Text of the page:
If you read the news about the current session of the Texas Legislature, much of it is focused on the newly discovered Republican “centrists”. In reality, they aren’t centrist at all, but with the redefinition of “conservative” over the past few years, ignoring the traditional definition and moving it so far right it has almost left the building, “centrist” will have to do for now. If you are on any of the mailing lists from the far right wing of the Republican Party, you get emails daily about how “bad” the current session is for “conservatives”.
I received such an email today from the Young Conservatives of Texas. This group has been around for a long time and used to provide a great service to conservative voters with their “scorecards”. These “scorecards” are used to show how legislators voted on conservative issues. The past few years has seen them “jumping the shark” in their choice of issues and today’s email is a prime example of that. For whatever reason, they decided to put out an early “budget scorecard” bemoaning the “total failure” for conservatives in the House on the appropriations bill. This scorecard is so bizarre that I thought I’d share it with you so that you can understand better why the far right is losing their influence. Click here to read the entire “scorecard”.
83RD SESSION HOUSE BUDGET SCORECARD
The most important bill passed each session is the appropriations budget. This bill determines how much money the state will spend the following biennium and where the money will be spent. Each session legislators dedicate at least one day to determine the budget and there are almost always hundreds of amendments offered to move money around.
This Session the House budget process was a complete and total failure for conservatives. There were few victories on good amendments and numerous failures on bad amendments. Below we have chosen 5 important votes to show you how your legislator performed on budget day.
YCT will use at least one of these votes in our end of session legislative ratings.
Amendment 2 (Record Vote #145)
Limits transparency in higher education through preventing the University of Texas Board of Regents from spending appropriated funds to conduct any investigations into executive management in any of the system’s institutions.
Amendment 12 (Record Vote #150)
This amendment requires the comptroller to “include in the tax policy e-newsletter notification of the right of a mother to breastfeed her baby in any location in which she and the baby are authorized to be.”
Amendment 51 (Record Vote #161)
After the Republican House Caucus voted to hold the line against medicaid expansion, an amendment on the budget to do just that easily passed with 86 votes.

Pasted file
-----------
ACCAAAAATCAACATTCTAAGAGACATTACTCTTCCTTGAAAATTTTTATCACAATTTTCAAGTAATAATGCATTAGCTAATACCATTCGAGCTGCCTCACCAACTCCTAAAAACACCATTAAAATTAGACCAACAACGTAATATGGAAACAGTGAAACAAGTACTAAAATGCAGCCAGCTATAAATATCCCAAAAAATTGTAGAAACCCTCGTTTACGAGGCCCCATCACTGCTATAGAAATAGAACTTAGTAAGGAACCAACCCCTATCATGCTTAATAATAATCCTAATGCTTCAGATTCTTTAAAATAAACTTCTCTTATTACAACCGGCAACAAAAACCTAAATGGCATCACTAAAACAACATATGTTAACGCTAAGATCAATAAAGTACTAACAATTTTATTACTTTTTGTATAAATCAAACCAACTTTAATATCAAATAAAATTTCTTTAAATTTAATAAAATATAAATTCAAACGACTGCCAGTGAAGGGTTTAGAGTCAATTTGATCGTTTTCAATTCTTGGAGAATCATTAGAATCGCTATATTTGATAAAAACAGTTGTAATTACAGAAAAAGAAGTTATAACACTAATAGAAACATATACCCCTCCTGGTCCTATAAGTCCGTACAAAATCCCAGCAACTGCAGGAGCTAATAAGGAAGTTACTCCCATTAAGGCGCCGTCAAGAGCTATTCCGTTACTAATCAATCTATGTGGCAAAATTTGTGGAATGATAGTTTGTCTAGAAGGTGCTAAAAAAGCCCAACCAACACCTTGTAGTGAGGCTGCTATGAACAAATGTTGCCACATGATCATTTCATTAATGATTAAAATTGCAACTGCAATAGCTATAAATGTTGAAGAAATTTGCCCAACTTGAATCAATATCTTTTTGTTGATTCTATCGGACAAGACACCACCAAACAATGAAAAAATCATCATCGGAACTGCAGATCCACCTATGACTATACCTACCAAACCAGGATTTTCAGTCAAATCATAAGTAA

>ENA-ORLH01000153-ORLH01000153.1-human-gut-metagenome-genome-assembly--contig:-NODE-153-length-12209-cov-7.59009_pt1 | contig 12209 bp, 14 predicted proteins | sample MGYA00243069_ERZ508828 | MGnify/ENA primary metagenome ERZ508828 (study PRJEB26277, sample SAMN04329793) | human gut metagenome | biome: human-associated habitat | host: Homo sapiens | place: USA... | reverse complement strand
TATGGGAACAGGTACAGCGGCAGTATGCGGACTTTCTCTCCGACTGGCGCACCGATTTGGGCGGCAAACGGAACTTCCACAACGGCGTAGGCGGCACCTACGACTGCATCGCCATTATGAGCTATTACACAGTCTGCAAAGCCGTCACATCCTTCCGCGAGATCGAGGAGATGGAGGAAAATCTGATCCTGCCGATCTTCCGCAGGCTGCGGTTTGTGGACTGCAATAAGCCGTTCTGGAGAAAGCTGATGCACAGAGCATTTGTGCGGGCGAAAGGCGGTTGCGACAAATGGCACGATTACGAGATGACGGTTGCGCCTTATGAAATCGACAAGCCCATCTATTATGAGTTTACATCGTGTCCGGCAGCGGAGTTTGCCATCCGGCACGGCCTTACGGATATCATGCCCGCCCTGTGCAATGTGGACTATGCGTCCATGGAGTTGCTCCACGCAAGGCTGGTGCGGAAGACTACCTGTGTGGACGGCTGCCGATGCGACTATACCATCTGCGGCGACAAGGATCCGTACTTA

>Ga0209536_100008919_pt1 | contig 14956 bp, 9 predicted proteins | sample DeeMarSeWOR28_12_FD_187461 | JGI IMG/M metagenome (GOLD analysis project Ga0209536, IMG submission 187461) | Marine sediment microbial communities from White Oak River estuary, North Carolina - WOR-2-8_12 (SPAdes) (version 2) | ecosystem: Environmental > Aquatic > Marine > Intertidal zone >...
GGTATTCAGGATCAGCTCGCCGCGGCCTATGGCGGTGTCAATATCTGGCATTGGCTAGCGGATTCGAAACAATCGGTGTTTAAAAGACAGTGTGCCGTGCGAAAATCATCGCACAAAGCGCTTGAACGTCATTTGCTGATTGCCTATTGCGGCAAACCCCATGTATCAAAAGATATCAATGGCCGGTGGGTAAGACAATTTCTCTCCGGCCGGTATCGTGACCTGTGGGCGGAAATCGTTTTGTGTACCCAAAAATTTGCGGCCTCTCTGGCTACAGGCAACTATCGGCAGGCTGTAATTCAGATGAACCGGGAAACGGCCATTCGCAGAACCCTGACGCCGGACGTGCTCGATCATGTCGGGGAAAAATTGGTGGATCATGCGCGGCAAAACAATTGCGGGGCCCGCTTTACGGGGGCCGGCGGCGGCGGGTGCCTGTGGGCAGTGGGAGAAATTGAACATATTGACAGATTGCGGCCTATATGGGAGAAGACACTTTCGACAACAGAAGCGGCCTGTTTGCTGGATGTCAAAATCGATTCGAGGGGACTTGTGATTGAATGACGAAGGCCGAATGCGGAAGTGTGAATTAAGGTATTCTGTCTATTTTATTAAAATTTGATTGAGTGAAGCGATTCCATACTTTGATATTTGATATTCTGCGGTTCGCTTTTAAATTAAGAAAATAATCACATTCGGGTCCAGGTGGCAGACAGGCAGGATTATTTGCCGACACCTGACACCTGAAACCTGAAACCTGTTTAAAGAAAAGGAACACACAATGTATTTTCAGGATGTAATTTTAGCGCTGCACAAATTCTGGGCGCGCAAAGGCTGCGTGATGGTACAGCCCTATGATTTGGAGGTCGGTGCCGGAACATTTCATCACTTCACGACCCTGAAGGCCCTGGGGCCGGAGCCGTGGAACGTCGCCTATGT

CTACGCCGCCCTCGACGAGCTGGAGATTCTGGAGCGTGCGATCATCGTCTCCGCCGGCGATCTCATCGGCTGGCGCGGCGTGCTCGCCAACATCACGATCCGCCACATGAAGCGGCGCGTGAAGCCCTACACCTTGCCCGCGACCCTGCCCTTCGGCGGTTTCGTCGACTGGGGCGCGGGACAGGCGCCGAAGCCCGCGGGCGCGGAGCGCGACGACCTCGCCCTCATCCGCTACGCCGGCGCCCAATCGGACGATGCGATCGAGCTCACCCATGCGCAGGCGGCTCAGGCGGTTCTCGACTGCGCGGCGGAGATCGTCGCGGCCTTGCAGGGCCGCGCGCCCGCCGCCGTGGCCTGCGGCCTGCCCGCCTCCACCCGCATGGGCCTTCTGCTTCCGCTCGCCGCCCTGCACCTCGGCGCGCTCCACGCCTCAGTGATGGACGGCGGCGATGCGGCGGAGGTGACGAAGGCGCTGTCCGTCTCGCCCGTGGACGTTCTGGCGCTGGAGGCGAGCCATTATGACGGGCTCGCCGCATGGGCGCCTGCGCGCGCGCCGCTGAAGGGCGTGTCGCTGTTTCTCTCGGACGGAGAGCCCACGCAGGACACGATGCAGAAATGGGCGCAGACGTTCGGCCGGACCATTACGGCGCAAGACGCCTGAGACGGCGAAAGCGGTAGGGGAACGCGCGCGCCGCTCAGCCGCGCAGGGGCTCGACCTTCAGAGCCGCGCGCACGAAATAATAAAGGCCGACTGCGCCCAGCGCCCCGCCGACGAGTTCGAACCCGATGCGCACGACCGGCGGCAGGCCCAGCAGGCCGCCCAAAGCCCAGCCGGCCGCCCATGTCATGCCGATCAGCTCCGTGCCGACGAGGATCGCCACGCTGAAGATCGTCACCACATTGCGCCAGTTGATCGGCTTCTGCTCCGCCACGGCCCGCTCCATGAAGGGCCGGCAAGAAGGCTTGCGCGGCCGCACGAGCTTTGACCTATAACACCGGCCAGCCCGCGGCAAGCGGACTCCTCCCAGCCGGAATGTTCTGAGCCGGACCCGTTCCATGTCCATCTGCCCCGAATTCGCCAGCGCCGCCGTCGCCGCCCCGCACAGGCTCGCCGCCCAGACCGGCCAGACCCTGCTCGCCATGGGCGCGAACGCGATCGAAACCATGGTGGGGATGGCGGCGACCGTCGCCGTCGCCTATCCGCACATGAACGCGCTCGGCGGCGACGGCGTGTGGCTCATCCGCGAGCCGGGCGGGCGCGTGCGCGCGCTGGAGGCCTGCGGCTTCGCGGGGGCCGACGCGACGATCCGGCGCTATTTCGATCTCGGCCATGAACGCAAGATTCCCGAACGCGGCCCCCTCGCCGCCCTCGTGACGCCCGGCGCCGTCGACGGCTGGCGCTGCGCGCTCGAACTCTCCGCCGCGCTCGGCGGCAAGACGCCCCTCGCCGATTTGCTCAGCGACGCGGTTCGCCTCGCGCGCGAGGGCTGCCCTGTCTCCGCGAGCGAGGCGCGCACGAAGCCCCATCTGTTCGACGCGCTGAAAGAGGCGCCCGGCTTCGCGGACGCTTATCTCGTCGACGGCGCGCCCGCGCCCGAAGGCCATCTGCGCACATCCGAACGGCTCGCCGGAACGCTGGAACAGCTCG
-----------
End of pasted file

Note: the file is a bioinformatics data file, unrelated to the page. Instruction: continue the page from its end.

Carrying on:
Amendment 95 (Record Vote #169)
This amendment prohibits the use of appropriated dollars to go towards school choice, potentially ending the topic’s discussion this Session.
Amendment 118 (Record Vote #174)
This amendment would have restored some of the funding to volunteer fire departments by reducing the appropriations that go towards bingo compliance watchers. This vote was just one of several that demonstrated a lack of knowledge and ability to both prioritize and determine the proper role of government.
The idea that a once proud conservative organization would pick these five votes as bellwether votes to judge whether or not conservatives are having a good session is ludicrous. Under the leadership of Speaker Joe Straus, the 83rd House is tackling tough issues head on – water needs, transportation, and education to name just a few. But what does the YCT focus on? A notice in the Comptroller’s report about breastfeeding? Are you kidding me?
The representatives that they champion with scores of “100” have had virtually no impact on the session, while those that are driving the agenda and addressing serious issues are given scores of zero to 40. BTW, to read the ratings, you have to reverse most of the votes. For instance, my rep, John Davis, voted “NO” on the school choice amendment (meaning he wanted students to have choice) but the scorecard has him voting “YES” because the YCT happens to agree with him on this issue. Click here to look up all of the Record Votes mentioned above.
Kudos to Speaker Straus and the chairmen he picked for ignoring this nonsense. Representatives should always vote the best interests of their districts – that is the definition of good representation. Thankfully, most of the Republicans are doing just that, which is why this session is focused on serious issues and not rhetoric.
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